New labour legislation allows flexible work schedules and provides that an employee’s performance is measured based on the fulfilment of objectives and not just in the completion of daily shifts. The outsourcing of all tasks that are not related to the company’s core-business will become more common. Specialized and technical experience will be more relevant when selecting a service provider.
We also expect an increasing number of labour disputes to be solved through mediation and alternative dispute resolution centres.
Technology, as a major disruptive force on employment through artificial intelligence, is also continuously transforming the way standardized legal work is delivered, and we expect clients to seek solutions that improve the effectiveness of the contracting process and the contract life cycle management, the assistance and support to clients and GCs in the development of responses to regulatory events and business changes, regulatory response and compliance. We understand that GCs need to focus more on strategic matters, and providing the technological tools for such standardized legal work will be expected to be part of value proposals to clients. That is why at EY Law, we have spearheaded the legal managed services industry.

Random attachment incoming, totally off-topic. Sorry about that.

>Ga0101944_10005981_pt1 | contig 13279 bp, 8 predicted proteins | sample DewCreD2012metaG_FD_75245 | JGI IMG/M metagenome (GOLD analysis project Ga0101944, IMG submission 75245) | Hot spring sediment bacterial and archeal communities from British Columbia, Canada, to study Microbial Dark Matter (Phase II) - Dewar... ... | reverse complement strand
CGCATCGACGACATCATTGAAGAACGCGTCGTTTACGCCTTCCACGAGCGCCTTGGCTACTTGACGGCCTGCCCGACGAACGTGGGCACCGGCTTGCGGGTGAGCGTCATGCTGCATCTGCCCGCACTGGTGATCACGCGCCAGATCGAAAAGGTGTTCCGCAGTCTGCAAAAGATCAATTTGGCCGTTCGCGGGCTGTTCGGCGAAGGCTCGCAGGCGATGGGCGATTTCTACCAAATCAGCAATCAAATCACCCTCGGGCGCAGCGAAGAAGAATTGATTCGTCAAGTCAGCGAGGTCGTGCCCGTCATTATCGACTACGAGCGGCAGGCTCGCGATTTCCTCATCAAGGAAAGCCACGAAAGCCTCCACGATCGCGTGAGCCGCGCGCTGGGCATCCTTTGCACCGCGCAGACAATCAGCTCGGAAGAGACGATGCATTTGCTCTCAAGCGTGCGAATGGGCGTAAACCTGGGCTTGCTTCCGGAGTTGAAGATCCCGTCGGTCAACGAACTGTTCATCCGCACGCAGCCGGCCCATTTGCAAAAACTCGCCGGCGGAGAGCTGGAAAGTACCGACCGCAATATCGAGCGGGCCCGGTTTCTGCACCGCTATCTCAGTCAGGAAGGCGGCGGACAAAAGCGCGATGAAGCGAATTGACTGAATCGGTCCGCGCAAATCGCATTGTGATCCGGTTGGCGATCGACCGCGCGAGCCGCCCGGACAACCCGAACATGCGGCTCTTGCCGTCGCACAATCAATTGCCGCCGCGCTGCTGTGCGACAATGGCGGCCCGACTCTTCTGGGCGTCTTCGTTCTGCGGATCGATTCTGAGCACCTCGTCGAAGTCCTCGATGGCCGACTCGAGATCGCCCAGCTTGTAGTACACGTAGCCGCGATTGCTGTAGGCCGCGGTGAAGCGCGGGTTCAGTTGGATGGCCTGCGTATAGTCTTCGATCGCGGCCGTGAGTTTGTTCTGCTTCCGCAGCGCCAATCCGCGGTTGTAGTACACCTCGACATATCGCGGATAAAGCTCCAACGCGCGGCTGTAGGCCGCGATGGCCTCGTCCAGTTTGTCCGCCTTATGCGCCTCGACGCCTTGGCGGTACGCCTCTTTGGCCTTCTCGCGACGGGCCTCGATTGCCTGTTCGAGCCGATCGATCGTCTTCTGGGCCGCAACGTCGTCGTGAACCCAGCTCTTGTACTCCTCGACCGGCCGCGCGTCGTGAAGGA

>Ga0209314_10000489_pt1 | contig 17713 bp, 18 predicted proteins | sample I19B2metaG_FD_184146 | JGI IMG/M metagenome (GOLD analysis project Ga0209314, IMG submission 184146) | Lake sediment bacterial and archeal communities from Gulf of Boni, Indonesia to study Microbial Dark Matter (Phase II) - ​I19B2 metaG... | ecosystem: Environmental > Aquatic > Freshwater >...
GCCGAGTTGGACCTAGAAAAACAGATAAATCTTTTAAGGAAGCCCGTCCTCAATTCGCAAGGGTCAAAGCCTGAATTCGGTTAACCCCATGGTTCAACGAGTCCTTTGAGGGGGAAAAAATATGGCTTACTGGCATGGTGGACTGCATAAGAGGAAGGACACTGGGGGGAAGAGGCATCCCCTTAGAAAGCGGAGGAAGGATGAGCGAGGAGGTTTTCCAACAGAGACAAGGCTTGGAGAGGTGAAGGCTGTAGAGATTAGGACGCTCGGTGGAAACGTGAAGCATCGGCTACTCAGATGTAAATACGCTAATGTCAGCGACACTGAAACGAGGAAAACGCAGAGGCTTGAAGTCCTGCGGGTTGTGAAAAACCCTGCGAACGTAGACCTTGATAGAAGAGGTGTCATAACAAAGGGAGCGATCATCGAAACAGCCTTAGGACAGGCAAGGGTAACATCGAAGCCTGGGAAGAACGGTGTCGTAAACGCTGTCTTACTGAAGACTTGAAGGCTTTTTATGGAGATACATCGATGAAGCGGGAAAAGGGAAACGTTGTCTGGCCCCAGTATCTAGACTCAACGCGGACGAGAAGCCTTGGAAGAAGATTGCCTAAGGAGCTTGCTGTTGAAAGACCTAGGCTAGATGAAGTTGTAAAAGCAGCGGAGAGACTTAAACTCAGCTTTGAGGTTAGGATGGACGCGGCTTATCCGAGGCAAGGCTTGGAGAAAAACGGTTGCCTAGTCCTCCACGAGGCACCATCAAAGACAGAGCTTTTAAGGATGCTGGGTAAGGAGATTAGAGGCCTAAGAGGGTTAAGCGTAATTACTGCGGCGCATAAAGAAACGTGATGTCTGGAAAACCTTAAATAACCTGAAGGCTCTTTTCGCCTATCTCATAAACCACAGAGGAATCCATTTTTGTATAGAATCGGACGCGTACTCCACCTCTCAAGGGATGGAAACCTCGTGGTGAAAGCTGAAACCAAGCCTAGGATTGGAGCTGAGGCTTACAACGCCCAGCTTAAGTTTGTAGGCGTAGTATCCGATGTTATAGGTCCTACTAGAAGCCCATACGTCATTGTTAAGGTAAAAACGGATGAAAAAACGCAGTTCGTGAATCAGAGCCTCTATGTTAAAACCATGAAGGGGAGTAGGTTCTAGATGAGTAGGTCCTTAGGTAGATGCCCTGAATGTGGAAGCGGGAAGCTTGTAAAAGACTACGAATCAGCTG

Other notable trends have been the increase in debt restructuring matters as the expected scope and duration of the Covid-19 emergency remain unclear, intensifying economic implications for many industries. This situation has increased the work related to debt restructuring, insolvency strategies and other ‘hibernation’ measures, the preservation of business continuity, along with liquidity and funding.
We have also been instrumental in advising retail clients on the implementation of e-commerce platforms as the region is experiencing a surge in online shopping.